Holmes–Adie syndrome is a close mimicker that lacks anhidrosis to qualify as Ross syndrome. However, Nolano et al. have confirmed subclinical anhidrosis even in patients with Holmes–Adie syndrome.[2] This has led to the belief that these two syndromes fit into the same continuum of peripheral nervous system involvement. The authors have concluded that Ross syndrome is better characterized and is differentiated from Holmes–Adie syndrome by the presence of heat intolerance and absence of SSR sudomotor skin response and lack of VIP-ir fibers in skin.

Such patients usually have a long time interval before they are stamped as a case of Ross syndrome due to the fact that anhidrosis may be seen in a wide variety of medical conditions. No specific treatment has been found out for this disease. Management depends on the predominant symptomatology. If hyperhidrosis is the chief complaint botulinum toxin,[10] iontophoresis,[11] aluminum chloride, 0.5% glycopyrrolate,[12] sympathetic thoracotomy [13] and systemic anticholinergics have been advocated with varying results. On the other hand, management of hypohidrosis relies on nonpharmacological measures such as avoidance of hot environment and wearing wet clothes during strenuous activities. Intravenous immunoglobulin therapy was used in one of the patients based on ANA positivity and likely autoimmune causation.[4] Although the quality of life may be largely compromised, the patient tends to gain knowledge of coping strategies over time.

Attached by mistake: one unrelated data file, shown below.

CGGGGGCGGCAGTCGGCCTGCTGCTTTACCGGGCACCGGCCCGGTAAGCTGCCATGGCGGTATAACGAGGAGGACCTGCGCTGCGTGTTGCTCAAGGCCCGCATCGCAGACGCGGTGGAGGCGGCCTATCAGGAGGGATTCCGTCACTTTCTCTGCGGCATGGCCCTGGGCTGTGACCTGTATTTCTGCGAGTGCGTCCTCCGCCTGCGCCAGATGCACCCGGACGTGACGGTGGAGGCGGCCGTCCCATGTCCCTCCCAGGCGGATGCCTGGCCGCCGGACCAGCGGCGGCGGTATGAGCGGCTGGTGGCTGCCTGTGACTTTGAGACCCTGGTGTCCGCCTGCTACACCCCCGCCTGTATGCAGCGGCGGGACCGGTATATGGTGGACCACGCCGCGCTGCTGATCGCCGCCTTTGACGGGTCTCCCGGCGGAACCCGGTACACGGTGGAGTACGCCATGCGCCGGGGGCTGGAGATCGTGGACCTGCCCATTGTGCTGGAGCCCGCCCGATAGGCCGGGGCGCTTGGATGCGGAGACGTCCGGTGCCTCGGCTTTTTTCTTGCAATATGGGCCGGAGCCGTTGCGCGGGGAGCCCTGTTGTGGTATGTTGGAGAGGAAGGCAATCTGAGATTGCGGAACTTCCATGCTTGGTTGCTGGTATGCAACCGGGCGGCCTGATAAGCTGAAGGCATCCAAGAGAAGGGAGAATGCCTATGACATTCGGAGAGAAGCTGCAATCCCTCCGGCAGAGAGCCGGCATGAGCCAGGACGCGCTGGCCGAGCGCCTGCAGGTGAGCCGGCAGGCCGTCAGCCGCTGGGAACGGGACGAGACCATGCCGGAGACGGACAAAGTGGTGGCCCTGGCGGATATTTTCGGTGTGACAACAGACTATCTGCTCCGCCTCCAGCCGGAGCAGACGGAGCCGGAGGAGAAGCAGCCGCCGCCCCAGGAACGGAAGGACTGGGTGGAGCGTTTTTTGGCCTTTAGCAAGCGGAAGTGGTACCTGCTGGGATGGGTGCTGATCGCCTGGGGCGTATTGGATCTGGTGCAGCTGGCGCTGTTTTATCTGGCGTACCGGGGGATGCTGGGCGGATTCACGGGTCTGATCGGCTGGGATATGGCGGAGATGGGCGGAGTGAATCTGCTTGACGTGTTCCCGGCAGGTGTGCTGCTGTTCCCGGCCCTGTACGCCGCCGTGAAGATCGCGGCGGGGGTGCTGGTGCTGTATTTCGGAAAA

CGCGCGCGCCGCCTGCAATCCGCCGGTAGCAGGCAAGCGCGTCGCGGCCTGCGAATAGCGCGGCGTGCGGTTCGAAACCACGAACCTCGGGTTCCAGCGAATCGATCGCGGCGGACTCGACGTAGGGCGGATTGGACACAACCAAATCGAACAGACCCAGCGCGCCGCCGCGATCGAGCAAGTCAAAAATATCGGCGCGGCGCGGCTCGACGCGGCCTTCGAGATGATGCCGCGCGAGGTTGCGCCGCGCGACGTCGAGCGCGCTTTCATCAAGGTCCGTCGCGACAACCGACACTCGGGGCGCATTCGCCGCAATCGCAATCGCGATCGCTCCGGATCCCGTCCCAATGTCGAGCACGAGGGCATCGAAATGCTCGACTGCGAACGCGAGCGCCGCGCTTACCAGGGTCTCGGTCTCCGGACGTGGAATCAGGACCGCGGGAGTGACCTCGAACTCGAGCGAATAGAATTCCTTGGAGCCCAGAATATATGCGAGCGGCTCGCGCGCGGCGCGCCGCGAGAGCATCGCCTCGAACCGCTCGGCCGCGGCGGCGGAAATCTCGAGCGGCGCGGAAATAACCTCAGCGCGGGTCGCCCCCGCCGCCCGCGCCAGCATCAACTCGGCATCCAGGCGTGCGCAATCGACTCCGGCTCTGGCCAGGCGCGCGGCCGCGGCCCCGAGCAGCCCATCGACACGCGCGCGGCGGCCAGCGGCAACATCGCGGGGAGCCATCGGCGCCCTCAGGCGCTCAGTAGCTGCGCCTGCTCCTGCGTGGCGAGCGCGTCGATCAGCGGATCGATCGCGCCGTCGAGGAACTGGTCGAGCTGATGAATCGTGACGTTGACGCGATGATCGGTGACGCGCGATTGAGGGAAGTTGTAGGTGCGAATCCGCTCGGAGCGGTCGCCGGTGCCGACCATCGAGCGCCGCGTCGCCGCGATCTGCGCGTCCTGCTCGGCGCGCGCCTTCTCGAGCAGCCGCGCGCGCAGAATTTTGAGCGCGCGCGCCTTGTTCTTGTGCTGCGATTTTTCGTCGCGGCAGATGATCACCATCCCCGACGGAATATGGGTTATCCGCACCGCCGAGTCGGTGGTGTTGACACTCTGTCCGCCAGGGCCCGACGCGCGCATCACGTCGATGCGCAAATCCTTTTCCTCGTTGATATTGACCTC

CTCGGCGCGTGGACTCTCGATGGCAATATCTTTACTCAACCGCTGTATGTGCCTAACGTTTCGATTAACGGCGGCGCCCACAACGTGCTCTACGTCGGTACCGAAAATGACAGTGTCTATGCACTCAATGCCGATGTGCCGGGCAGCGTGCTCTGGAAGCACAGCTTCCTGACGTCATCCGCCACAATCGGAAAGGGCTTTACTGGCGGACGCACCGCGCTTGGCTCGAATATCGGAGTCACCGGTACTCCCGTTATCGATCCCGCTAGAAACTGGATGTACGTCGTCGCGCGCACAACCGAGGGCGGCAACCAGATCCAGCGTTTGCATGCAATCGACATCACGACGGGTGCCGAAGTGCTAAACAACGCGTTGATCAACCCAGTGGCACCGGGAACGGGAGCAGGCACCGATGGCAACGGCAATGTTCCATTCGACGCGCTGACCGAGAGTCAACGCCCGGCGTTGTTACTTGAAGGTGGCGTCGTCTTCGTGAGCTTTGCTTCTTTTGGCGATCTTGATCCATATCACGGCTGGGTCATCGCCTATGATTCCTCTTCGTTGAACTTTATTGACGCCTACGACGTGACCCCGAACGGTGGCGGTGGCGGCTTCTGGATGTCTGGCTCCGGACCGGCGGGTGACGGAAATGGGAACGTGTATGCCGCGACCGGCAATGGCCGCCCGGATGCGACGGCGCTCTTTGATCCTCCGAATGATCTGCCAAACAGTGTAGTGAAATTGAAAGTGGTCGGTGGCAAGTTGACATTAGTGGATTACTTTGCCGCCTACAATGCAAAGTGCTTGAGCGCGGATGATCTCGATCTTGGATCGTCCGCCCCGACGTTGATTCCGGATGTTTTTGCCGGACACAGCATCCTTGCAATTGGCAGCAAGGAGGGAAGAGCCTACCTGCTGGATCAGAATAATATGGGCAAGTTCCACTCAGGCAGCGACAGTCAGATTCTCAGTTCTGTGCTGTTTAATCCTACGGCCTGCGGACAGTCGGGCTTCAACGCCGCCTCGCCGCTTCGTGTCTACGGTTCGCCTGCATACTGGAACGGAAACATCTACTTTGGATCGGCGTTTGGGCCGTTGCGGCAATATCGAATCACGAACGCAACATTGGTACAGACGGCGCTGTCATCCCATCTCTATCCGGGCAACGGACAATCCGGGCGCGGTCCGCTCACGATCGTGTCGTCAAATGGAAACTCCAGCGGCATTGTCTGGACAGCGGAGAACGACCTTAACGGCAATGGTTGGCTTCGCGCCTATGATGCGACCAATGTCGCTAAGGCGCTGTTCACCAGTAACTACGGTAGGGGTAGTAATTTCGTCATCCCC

[Table 1] summarizes the cases of Ross syndrome reported in Indian literature till date.
Table 1: Ross syndrome cases reported in Indian literature till May 2015

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   Conclusion Top